Société Française de Biochimie et Biologie Moléculaire

Thomas Fouqueau - May 2018

Institute of Structural & Molecular Biology, Division of Biosciences, University College London, UK. The transcript cleavage factor paralogue TFS4 is a potent RNA polymerase inhibitor Nature Communications 8, 2017, 1914. doi:10.1038/s41467-017-02081-3 Thomas Fouqueau, Fabian Blombach, Ross Hartman, Alan CM Cheung, Mark J Young, Finn Werner


Thomas Fouqueau, 32 years old, discovered the fascinating world of archaea during his Master internship in University of Aix-Marseille II, in France. He got particularly interested in the process of transcription of RNA from DNA in archaea. During his PhD, under the supervision of Prof. Michael Thomm (Universität Regensburg, Germany), he studied the role of a RNA polymerase active site element, called trigger loop, in substrate selection and its implication in RNA polymerase catalysis in archaea. Since 2013, he joined the group of Prof. Finn Werner (University College London, United Kingdom) as a post-doc and continues to study on the mechanisms of regulation of gene expression in archaea. Especially, the mechanisms trigged in responses to stress like viral infection or cellular DNA damage.


Thomas Fouqueau, PhD.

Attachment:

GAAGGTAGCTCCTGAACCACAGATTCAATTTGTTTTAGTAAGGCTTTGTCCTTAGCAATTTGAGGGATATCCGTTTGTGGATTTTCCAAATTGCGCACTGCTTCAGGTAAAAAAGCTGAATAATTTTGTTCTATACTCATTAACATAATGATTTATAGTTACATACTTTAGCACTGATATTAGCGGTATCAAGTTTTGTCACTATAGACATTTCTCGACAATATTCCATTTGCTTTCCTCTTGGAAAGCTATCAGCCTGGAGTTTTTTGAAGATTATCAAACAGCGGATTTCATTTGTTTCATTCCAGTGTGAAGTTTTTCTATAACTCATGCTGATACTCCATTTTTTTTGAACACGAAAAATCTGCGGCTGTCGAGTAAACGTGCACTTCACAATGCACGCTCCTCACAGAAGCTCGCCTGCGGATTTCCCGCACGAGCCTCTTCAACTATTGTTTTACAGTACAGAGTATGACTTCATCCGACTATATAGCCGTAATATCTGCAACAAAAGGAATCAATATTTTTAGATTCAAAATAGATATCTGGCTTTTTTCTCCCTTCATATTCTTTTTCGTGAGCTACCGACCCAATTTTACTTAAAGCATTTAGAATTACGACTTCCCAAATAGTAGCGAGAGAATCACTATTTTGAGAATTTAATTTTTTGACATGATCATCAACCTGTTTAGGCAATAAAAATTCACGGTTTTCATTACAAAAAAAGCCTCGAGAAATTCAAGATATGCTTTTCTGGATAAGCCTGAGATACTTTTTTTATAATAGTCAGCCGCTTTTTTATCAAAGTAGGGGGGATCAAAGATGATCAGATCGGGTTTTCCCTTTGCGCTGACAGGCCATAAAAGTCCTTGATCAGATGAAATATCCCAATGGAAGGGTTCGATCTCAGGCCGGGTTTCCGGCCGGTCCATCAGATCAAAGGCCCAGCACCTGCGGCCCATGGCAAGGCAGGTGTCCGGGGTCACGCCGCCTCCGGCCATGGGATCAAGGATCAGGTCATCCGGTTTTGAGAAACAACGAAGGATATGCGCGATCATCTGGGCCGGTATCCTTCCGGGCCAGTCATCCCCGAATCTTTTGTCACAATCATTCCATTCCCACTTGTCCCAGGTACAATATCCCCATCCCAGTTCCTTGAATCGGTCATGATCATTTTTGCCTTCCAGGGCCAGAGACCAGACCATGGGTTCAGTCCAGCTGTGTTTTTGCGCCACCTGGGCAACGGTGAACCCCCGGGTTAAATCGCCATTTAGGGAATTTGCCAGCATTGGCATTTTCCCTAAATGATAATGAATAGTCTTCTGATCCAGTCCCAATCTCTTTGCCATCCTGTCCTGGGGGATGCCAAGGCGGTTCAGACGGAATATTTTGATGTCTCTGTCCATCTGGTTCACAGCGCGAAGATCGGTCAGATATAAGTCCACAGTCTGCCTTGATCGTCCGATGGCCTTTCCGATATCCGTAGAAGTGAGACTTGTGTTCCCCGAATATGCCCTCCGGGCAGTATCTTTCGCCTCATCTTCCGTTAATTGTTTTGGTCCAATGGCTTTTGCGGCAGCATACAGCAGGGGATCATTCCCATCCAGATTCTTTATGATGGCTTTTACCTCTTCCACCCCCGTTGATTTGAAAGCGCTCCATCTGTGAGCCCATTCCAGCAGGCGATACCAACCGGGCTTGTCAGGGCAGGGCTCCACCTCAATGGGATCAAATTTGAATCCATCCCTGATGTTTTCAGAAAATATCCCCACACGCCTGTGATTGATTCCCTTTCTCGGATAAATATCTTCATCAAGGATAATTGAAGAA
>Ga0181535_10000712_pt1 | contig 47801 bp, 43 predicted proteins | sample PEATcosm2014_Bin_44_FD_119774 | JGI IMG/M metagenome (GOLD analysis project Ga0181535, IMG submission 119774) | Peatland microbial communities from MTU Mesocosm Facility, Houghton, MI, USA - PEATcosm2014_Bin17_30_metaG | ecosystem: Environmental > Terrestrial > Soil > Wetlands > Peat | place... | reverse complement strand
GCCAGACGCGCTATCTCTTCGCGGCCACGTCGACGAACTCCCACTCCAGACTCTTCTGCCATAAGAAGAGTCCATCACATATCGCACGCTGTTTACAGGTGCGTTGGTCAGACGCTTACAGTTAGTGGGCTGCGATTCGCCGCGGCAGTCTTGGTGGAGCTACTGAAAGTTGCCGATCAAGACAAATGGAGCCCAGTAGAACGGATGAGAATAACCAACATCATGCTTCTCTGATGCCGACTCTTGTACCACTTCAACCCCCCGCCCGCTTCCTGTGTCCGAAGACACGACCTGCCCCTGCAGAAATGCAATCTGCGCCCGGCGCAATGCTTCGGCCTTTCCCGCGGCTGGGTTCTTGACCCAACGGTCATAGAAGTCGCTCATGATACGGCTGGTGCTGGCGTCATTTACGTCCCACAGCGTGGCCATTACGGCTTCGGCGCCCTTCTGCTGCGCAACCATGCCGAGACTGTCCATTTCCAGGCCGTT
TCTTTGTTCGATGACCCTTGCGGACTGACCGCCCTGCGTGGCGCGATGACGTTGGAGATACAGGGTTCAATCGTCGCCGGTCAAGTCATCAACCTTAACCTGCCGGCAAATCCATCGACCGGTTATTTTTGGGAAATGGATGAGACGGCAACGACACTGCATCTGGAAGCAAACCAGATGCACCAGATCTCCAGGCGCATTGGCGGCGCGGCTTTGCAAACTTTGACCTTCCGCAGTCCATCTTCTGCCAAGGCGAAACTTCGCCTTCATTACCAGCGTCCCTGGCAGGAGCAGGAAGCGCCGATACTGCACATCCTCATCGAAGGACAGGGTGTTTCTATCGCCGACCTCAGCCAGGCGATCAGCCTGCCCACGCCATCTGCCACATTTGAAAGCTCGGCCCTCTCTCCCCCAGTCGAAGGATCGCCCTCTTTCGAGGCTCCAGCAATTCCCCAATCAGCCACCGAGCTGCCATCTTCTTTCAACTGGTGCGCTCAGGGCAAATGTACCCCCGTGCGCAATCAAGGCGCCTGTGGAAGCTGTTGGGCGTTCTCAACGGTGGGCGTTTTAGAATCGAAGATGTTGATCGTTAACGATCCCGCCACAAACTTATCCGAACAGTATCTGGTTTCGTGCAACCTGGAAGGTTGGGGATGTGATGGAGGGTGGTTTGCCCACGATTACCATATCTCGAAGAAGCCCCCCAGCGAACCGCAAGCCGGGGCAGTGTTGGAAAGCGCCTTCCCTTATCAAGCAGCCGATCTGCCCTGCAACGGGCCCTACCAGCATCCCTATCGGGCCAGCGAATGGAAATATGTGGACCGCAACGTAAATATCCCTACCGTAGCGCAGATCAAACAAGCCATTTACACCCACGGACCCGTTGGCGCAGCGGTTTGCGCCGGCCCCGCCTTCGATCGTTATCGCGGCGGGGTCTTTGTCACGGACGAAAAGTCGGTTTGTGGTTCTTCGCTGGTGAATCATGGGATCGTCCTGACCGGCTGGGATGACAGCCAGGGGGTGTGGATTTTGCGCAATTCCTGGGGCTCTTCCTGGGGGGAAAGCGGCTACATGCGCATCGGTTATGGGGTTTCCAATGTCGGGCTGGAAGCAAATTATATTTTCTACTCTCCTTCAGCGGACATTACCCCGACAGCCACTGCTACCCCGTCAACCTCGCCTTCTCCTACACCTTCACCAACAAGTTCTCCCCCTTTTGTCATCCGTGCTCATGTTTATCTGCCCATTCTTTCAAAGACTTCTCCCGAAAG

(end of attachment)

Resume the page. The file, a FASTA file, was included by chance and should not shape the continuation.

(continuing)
Research Associate
RNAP lab
Department of Structural and Molecular Biology (ISMB)
University College London (UCL)
Gower Street London, WC1E 6BT
Tel.: +44 20 7679 0477


Archaea are unicellular prokaryotic organisms resembling Bacteria in term of morphology and metabolic diversity but with information processing machineries (transcription, translation, replication) more closely related to those of eukaryotes. RNA polymerase (RNAP) is a large multisubunit enzyme that carry out gene transcription in all living organisms. During transcription, transcript cleavage factor such archaeal TFS and eukaryotic TFIIS enhance the processivity and fidelity of RNAPs. The archaeon Sulfolobus solfataricus has four TFS paralogues. While TFS1 functions as a bona fide cleavage factor, we identified that the paralogous TFS4 evolved into a potent RNA polymerase inhibitor. TFS4 destabilises the TBP–TFB–RNAP pre-initiation complex and inhibits transcription initiation and elongation. All inhibitory activities are dependent on three lysine residues at the tip of the C-terminal zinc ribbon of TFS4; the inhibition likely involves an allosteric component and is mitigated by the basal transcription factor TFEα/β. A chimeric variant of yeast TFIIS and TFS4 inhibits RNAPII transcription, suggesting that the molecular basis of inhibition is conserved between archaea and eukaryotes. TFS4 expression in S. solfataricus is induced in response to infection with the Sulfolobus turreted icosahedral virus. Because archaeal viruses rely exclusively on the transcription machinery of the host cell for the synthesis of viral proteins, expression of TFS4 potentially inhibits virus replication in infected host cells. Our results reveal a compelling functional diversification of cleavage factors in archaea, and provide novel insights into transcription inhibition in the context of the host–virus relationship.